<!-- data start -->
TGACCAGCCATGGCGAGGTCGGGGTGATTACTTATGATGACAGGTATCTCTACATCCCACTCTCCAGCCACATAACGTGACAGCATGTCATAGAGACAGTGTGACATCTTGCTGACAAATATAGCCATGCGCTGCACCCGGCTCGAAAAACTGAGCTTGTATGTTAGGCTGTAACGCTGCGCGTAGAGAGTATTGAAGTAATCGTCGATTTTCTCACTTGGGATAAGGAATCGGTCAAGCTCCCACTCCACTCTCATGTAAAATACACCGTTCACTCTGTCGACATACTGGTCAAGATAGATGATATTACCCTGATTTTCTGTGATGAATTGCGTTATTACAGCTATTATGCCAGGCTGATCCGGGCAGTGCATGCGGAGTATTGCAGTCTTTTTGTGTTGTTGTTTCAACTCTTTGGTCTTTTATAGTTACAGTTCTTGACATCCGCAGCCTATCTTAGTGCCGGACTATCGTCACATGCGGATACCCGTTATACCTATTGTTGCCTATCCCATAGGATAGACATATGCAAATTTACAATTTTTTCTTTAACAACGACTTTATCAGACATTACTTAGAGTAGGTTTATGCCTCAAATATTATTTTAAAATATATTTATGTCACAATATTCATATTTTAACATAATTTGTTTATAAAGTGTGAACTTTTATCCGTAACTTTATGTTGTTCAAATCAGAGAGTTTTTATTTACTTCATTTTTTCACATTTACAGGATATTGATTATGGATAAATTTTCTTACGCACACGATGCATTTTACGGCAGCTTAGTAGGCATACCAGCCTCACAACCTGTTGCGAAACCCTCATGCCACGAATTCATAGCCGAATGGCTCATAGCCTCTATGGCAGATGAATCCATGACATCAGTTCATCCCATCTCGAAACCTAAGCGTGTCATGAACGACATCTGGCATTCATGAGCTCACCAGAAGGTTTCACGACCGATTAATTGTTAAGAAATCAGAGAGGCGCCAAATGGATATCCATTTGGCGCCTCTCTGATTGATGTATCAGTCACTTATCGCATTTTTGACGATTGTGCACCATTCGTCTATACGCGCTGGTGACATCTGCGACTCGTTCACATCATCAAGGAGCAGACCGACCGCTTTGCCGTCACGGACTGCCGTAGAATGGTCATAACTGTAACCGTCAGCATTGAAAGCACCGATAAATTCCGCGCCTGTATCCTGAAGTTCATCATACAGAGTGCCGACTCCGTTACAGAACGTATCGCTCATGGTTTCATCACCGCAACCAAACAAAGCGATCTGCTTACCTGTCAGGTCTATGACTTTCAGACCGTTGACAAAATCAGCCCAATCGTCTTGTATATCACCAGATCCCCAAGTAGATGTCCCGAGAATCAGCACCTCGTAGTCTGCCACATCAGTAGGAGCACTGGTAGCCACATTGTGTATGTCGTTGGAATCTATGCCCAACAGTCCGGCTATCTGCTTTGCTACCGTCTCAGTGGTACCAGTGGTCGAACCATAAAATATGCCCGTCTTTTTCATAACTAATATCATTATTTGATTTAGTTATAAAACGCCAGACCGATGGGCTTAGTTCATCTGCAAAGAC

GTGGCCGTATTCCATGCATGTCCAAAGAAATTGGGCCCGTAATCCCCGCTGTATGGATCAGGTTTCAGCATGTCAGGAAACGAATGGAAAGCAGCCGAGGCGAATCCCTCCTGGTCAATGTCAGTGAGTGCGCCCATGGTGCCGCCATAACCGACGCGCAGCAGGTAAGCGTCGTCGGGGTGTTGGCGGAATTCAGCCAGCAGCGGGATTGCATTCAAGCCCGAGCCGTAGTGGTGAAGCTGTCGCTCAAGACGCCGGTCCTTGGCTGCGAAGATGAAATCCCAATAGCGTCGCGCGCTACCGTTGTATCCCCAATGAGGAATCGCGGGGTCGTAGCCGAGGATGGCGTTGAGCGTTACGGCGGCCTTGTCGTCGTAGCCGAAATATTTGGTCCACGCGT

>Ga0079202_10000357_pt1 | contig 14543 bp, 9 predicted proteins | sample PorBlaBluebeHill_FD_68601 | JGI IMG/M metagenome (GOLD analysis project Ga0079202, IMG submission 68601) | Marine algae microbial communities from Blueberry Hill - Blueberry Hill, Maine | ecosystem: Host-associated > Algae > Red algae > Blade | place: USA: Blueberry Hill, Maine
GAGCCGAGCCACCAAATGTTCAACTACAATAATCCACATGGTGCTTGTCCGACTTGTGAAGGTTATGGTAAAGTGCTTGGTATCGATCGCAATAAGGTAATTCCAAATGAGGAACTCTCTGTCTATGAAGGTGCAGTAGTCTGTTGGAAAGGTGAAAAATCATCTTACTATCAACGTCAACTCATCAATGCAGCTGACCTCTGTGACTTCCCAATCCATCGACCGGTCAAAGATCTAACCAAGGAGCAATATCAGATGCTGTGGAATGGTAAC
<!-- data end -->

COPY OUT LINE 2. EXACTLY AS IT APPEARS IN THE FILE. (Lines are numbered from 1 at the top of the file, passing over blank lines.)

GTGGCCGTATTCCATGCATGTCCAAAGAAATTGGGCCCGTAATCCCCGCTGTATGGATCAGGTTTCAGCATGTCAGGAAACGAATGGAAAGCAGCCGAGGCGAATCCCTCCTGGTCAATGTCAGTGAGTGCGCCCATGGTGCCGCCATAACCGACGCGCAGCAGGTAAGCGTCGTCGGGGTGTTGGCGGAATTCAGCCAGCAGCGGGATTGCATTCAAGCCCGAGCCGTAGTGGTGAAGCTGTCGCTCAAGACGCCGGTCCTTGGCTGCGAAGATGAAATCCCAATAGCGTCGCGCGCTACCGTTGTATCCCCAATGAGGAATCGCGGGGTCGTAGCCGAGGATGGCGTTGAGCGTTACGGCGGCCTTGTCGTCGTAGCCGAAATATTTGGTCCACGCGT